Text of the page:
Raj Relics The Architecture of Shimla

Heritage Zone

Though the INTACH had identified 329 structures in and around the town to be declared as heritage buildings but the government has decided to include only 97 of these for the time being. The list of these 97 structures both private and government will be placed before the Cabinet for its approval.

In order to ensure conservation of heritage along the Mall, the stretch from Chotta Shimla to the Vice-Regal Lodge has been notified as Heritage Zone. Only reconstruction along old lines is permissible in this zone and that too in strict accordance with heritage regulations and projecting the original structures.

It is being suggested that in order to encourage people to adopt the British architectural features, prepared doors, windows and other material be supplied through some agency like the Municipal Corporation or a development agency at subsidized rates. “The new structures that come up in a particular locality should be in consonance with the prominent British time building in that particular area so that there are no eye sores in the form of ugly concrete structures,” says an official.

Names galore

(LEFT) BANTONY- This is one of the t well proportioned and architecturally beautiful building of Shimla. Located near the GPO on the road leading to the Kalibari temple, it was the summer palace of the Maharaja of Sirmour. Before its construction in 1880, the place had a rickety cottage belonging to one Capt Gordon, with some Indian army officers living in it. — Photos by Anil Dayal

Perceived and established by the British during colonial period in first half of the 19th century as their summer capital, the town had acquired global fame by the time the British left it in 1947. Known by various names like “Indian Mount Olympus” “Abode of the little tin Gods” and “British Jewel of the Orient” Shimla has a name in the international market due to its unique architectural and beautiful buildings that dot the cityscape.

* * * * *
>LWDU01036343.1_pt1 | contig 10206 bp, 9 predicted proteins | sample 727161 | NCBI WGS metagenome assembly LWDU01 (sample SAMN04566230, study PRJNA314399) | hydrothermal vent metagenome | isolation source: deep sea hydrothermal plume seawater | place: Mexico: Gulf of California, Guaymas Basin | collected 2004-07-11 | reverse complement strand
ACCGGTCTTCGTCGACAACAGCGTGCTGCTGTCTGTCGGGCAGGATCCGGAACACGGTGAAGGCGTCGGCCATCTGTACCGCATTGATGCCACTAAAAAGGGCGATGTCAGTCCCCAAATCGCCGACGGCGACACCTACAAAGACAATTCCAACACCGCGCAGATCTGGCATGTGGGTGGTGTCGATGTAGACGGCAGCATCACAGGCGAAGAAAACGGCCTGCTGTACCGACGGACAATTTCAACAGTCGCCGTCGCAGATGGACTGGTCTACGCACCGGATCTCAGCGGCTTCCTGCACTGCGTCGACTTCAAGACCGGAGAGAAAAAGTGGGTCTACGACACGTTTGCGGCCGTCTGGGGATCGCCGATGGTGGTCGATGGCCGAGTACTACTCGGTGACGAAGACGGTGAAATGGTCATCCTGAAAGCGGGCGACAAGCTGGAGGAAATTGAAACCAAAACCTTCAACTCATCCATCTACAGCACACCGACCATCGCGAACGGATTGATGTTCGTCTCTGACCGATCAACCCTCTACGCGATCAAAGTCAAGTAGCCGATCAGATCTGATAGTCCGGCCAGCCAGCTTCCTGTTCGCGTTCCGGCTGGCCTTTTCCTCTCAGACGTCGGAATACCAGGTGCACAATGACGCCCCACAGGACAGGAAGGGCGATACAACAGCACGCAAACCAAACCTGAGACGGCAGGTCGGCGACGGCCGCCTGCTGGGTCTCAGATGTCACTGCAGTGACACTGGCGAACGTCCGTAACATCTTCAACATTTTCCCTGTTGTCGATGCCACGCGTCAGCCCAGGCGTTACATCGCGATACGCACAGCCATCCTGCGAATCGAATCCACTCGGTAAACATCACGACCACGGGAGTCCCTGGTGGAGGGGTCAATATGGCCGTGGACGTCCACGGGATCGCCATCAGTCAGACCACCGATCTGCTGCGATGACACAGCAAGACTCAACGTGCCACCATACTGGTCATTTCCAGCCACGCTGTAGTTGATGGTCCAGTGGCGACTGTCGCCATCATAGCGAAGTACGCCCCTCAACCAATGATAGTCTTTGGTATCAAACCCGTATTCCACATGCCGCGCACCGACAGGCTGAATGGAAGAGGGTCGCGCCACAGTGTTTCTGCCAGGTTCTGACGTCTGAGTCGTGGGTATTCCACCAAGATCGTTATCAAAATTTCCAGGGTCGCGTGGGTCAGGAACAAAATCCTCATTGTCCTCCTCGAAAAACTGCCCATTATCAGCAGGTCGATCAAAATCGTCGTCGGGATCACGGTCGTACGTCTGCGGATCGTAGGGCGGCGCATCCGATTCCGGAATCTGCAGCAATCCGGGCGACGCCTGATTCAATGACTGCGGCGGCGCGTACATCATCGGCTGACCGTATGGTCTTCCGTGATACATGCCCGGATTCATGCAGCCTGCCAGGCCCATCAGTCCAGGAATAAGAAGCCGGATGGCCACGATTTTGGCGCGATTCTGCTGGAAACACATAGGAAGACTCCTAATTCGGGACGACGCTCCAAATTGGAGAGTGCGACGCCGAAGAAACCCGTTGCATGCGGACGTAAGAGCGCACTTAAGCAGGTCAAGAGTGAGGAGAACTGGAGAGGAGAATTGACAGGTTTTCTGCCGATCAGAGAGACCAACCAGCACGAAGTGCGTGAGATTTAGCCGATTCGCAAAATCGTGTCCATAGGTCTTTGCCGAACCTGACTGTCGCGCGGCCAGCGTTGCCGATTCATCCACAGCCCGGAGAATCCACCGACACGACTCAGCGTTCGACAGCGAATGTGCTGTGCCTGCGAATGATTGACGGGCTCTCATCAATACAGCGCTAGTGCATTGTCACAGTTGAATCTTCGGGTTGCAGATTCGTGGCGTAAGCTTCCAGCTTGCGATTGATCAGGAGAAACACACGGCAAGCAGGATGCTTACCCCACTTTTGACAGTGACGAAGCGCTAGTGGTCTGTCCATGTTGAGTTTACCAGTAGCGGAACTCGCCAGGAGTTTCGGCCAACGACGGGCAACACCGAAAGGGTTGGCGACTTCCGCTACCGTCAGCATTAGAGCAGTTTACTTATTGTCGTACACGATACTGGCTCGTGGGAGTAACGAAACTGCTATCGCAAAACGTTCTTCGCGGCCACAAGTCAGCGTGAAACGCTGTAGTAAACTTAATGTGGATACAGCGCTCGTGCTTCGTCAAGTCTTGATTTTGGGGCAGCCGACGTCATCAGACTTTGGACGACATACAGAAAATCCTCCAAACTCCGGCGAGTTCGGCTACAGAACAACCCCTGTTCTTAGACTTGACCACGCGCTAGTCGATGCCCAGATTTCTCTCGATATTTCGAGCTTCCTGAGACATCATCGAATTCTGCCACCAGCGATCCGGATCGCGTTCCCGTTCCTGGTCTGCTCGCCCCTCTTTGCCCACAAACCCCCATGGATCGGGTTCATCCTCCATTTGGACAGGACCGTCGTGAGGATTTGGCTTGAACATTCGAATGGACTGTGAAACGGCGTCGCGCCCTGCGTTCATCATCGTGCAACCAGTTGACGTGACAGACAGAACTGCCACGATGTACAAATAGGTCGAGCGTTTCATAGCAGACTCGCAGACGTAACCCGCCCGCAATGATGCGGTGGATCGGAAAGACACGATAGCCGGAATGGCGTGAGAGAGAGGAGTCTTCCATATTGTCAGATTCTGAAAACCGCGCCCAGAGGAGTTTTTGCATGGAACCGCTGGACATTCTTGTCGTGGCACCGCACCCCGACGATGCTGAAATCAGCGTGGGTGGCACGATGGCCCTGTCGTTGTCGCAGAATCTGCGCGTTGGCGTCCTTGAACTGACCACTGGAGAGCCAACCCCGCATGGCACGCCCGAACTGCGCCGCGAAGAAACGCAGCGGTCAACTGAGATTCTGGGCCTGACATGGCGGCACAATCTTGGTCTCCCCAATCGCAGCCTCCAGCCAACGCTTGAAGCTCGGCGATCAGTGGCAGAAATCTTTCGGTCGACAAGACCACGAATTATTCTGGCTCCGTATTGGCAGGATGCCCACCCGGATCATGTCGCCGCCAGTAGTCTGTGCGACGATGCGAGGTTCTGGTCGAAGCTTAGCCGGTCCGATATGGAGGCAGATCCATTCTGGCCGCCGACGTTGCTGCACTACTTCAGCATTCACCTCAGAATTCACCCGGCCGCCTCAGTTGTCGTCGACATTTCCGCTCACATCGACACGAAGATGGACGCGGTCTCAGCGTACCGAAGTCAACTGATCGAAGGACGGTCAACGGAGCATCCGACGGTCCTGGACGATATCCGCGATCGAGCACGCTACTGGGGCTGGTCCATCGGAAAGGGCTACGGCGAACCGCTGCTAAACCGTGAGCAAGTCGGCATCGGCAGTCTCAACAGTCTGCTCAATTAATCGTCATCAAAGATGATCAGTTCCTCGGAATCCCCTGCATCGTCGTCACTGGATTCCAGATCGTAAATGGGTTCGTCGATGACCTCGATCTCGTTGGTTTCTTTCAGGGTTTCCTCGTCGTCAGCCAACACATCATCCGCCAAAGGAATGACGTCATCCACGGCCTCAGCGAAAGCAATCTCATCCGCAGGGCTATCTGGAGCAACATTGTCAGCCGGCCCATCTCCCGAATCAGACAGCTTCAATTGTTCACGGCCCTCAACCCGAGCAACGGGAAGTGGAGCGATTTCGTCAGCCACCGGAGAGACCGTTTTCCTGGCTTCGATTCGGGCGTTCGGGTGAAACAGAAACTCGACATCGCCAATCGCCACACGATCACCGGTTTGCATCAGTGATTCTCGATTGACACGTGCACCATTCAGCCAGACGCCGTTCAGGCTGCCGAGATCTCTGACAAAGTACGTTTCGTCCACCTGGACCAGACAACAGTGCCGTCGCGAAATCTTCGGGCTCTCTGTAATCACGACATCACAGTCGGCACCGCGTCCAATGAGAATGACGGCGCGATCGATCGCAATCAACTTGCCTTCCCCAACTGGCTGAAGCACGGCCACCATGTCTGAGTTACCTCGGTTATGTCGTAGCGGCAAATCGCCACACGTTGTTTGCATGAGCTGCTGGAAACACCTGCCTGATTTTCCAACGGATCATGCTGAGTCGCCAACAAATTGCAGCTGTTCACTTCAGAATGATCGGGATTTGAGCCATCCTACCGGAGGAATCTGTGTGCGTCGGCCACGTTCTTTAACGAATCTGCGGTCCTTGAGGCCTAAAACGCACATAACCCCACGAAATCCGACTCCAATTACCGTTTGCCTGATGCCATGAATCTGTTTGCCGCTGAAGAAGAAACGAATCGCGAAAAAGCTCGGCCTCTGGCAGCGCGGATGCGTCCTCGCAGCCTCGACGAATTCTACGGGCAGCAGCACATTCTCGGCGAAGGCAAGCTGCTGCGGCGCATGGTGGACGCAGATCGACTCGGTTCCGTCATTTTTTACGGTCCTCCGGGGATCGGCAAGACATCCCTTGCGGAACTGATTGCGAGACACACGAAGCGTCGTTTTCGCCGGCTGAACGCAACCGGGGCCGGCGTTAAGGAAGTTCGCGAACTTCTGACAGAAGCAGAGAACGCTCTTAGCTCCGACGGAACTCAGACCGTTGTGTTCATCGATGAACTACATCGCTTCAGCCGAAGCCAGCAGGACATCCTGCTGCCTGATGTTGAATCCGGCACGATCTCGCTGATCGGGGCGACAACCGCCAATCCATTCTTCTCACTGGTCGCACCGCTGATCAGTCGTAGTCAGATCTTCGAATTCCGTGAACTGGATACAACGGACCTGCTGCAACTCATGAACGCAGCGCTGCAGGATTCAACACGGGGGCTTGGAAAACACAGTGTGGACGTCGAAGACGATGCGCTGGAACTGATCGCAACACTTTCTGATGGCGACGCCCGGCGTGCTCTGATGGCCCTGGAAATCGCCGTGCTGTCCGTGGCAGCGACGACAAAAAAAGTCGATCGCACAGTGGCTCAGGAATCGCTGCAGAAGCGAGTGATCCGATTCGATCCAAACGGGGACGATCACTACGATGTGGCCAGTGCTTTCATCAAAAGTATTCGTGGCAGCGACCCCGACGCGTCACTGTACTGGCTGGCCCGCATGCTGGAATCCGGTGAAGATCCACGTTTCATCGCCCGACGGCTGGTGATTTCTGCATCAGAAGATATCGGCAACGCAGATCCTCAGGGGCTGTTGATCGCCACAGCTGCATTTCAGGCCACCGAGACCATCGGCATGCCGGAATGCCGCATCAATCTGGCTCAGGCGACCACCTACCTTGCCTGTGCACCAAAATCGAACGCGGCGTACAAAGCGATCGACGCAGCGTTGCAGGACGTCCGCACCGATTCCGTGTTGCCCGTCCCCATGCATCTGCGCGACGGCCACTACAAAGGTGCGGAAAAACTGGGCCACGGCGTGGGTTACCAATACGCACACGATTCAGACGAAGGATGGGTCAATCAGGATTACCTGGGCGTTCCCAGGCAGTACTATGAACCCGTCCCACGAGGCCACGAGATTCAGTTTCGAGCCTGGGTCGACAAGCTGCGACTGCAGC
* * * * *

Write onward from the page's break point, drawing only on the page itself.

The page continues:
The British in trying to recreate homely atphere used English architecture while constructing their houses. However, with time they also incorporated the indigenous style as a result of which some of the buildings display attributes of a different style coined as the Anglo Indian architecture. The Bantony, the summer palace of the Maharaj of Sirmour is a perfect example of this style.

Gothic architecture

Swiss Chalet bungalows were the t common in Shimla along with Baronial Chateaus with corrugated iron roof and Tudor Gothic, a dull but dignified style. The city possesses distinct British heritage, including institutional buildings, bungalows, churches, theatres, schools, hospitals street pattern Some of the architectural masterpieces constructed by the British include Vice Regal Lodge, Gorton Castle, Bantony, Railway Board building, Gaiety Theatre, Town Hall, Auckland House, Ellerslie, Barnes Court and Chalet Day School.

The houses were named either after the name of the owner like Kennedy House, Bentick Castel or after important features on which they were located like Mt Pleasant Lodge, Knollswood Lodge, Observatory House or on the physical characteristic around it like natural vegetation – Oak Ville Violet, Fir Cottage, Pine Lodge or North View, Snow View. Many of the names of houses were also changed as its ownership changed like Allan Bank was called Nunnery in 1840 when its was occupied by three sisters.

Like t of the other pedestrian hill stations set up by the British, Shimla too is a melancholy shadow of its past. However, with the government now keen to take some concrete steps it is being hoped that there will be thrust on heritage conservation so that it preserved for posterity.

“Shimla should be declared a heritage city and making heritage conservation as a people’s movement is the foret necessity,” feels Mr B.S. Malhans, Convener of the Shimla Chapter of the INTACH.

Warning: Illegal string offset 'echo' in /nfs/c01/h01/mnt/11806/domains/news.ukpha.org/html/wp-content/themes/hybrid/library/extensions/custom-field-series.php on line 82

Leave a Reply